Peter Jensen applauds the Nigerian decision to reject the invitation to Lambeth 2020
The recent announcement by the Standing Committee of the Anglican Church of Nigeria (Anglican Communion) that the Bishops of the Province had voted unanimously not to attend the Lambeth Conference unless the conditions set forth in the Gafcon Letter of June 2018 are met, comes as no surprise.
Nonetheless it is an historic moment.
The Nigerian Church (the largest in the Anglican world) has thus formally joined the Church of Uganda (the second largest) in declaring that its bishops will not attend, any more than they did in 2008. If these declarations express the unshakeable resolve of both Provinces, and given that other Provinces and bishops will join them, it means that the situation in 2008 is no anomaly. It represents a trajectory. The instruments of Communion are no longer fit for service. Something called the Lambeth Conference will take place but the absences will speak powerfully about the brokenness of the ordinary structures of the Anglican Communion.
Blame for this tragedy must be laid at the feet of those who defied the overwhelming majority view expressed in the 1998 Lambeth Conference. It is fatuous to criticise those who stood with the orthodox in the successive Provinces who have compromised the faith of the church on fundamental matters. It is not the orthodox who have changed the faith once for all delivered to the saints.
Fault must also be attributed to those who have tried well beyond the allowable time, to heal the wound of the people lightly, ‘saying Peace, Peace where there is no Peace’. No doubt some of this is genuine, though if it were thoroughly so, it would include at least equal treatment for the orthodox as well as for the innovators. But that has never been the case.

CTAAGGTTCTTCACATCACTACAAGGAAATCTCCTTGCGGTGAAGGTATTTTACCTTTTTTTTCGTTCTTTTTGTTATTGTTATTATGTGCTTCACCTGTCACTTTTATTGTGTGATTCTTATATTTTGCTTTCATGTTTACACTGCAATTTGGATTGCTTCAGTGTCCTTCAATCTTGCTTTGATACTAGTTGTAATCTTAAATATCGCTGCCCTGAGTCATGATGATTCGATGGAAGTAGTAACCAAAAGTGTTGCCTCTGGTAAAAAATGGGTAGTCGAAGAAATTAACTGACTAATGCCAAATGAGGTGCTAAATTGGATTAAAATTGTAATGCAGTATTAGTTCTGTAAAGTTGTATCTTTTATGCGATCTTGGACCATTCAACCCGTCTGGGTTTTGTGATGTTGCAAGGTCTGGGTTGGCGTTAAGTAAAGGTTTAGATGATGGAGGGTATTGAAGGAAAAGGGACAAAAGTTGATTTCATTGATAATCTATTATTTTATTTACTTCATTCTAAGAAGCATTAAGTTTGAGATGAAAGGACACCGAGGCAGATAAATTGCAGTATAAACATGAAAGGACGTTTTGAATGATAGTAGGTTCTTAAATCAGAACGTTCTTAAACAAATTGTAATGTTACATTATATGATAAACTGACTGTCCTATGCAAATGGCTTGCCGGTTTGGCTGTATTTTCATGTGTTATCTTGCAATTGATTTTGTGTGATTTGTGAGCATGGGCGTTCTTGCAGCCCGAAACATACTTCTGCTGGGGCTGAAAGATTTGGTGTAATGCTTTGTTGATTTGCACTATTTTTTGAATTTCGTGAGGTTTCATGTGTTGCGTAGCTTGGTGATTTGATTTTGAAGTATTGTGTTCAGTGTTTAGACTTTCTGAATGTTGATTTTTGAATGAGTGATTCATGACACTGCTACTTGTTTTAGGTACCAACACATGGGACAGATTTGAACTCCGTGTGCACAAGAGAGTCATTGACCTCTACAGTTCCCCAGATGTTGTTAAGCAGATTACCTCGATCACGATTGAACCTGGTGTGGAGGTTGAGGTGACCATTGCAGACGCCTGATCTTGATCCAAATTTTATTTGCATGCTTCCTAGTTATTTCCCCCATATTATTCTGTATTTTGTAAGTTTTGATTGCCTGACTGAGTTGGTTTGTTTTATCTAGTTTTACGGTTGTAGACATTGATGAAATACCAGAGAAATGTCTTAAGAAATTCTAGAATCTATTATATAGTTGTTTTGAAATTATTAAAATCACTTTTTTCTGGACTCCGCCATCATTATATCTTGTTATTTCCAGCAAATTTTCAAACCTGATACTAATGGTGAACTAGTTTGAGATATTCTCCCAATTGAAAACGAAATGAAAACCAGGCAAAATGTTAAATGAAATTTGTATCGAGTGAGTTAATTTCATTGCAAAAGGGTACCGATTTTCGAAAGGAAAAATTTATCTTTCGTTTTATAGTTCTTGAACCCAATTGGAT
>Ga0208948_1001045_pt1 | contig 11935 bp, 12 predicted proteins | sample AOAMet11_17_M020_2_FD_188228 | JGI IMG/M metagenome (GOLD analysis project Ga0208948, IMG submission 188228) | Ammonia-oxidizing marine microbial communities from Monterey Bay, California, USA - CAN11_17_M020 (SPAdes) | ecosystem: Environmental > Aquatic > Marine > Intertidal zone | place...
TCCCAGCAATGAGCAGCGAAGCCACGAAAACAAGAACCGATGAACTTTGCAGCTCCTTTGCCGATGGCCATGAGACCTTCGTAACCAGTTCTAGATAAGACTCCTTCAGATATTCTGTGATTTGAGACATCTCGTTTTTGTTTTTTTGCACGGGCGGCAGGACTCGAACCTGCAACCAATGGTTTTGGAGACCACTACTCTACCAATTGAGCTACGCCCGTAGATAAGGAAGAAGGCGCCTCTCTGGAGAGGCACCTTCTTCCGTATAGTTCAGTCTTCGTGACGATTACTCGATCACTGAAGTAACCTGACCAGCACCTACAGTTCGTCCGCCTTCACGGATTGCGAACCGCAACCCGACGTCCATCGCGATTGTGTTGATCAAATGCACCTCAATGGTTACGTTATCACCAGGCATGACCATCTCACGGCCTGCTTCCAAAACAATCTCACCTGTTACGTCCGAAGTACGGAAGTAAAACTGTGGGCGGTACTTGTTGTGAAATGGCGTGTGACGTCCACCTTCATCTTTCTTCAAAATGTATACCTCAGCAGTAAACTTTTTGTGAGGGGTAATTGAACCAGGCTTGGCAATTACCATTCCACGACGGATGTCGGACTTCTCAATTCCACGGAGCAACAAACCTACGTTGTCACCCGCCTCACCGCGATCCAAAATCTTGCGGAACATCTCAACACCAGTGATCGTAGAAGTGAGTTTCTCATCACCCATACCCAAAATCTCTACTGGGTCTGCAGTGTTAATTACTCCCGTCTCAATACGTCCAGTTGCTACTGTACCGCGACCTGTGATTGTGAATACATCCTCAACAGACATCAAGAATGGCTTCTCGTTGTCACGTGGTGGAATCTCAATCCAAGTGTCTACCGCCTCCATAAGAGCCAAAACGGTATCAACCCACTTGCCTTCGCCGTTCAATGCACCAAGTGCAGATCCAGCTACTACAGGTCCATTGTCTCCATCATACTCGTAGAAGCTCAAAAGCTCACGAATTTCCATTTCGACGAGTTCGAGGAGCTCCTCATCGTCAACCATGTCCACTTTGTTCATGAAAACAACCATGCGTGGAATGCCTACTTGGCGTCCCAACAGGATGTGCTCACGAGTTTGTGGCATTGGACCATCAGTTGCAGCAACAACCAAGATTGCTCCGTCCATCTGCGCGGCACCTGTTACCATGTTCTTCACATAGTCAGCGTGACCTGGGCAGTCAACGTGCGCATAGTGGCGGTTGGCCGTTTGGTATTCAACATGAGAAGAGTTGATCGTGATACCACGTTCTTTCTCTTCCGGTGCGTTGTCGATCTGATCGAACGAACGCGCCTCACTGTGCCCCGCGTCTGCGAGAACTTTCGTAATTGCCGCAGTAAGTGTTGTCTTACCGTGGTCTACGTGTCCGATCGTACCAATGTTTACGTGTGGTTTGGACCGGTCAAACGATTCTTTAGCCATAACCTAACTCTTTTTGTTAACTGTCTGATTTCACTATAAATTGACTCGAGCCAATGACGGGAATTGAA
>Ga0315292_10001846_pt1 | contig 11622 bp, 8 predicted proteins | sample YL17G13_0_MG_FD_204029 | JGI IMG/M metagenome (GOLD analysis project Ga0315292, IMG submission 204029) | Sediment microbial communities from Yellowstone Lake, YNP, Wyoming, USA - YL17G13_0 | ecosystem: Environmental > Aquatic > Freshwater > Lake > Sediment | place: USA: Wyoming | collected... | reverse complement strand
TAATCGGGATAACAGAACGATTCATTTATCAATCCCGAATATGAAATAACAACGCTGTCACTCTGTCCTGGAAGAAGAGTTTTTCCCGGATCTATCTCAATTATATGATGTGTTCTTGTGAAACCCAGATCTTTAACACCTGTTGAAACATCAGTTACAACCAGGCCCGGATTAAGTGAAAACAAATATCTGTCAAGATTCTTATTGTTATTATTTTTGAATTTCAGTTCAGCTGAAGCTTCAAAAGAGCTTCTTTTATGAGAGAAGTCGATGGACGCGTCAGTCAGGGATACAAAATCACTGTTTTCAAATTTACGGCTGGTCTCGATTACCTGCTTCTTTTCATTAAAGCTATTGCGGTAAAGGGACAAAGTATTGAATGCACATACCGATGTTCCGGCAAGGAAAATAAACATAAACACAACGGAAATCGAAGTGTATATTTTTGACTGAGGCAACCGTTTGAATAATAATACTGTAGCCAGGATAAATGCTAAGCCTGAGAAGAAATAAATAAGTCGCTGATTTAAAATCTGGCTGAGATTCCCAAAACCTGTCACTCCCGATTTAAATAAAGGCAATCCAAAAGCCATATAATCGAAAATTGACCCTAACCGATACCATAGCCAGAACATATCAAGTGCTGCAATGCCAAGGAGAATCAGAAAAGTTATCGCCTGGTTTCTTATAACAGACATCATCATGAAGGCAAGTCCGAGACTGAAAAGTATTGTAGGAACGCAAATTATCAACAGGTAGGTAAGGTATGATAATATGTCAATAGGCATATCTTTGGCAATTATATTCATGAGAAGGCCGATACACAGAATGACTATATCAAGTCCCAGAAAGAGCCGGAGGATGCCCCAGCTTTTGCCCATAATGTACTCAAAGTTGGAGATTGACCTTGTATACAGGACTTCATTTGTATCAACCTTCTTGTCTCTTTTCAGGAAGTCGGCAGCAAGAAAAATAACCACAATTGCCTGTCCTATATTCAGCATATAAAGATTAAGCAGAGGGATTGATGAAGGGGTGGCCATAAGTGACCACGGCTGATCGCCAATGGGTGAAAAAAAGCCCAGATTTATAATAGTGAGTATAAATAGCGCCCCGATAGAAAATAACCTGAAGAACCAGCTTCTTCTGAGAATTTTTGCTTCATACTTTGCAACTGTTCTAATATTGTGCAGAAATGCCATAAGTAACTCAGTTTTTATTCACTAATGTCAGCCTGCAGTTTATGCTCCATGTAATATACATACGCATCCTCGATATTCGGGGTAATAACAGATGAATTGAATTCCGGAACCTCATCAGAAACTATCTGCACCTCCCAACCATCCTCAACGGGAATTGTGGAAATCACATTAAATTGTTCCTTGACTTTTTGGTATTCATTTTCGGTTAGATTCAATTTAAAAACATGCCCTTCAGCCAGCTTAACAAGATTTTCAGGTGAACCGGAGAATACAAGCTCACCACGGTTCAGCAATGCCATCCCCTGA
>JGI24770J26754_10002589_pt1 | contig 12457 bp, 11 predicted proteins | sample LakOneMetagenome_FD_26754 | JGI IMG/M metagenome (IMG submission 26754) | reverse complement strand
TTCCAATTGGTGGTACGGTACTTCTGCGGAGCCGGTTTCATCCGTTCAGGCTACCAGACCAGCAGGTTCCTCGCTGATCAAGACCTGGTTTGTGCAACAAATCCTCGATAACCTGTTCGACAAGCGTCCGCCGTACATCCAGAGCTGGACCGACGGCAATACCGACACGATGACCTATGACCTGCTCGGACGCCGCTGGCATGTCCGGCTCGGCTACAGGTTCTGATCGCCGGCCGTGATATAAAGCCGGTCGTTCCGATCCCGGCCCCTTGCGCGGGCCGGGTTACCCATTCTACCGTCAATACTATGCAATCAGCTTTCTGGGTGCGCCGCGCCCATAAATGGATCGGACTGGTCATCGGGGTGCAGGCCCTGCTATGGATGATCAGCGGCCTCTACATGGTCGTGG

Instead, it looks for all the world as though the alleged peace-makers are secretly favouring a compromise which will concede the case to the new teaching. Too often the story has been that the Bible is (allegedly) not clear on this matter, or that although we must maintain that marriage is between a man and a woman, we can allow civil relations in order to honour loving relationships. Thus the biblical and tradition witness is destroyed, not by the radicals but by the ‘leaners’, those who lean in favour of change.
I have called this a tragedy, but the Lord is able to turn our tragedies into his victories. At the great Gafcon gathering in Jerusalem this year, the theme was ‘Proclaiming Christ faithfully to the nations.’ A friend of mine who was at the Conference was so inspired by the theme and the challenge that she explained the gospel fearlessly to a class she attends. If the courage and spirit of this faithful sister represents the outcome of the conference and the future of Gafcon, we will see that the Lord has not abandoned his people, but rather intends to bless us still. The Nigerian Church, too, is pointing the way. Praise the Lord!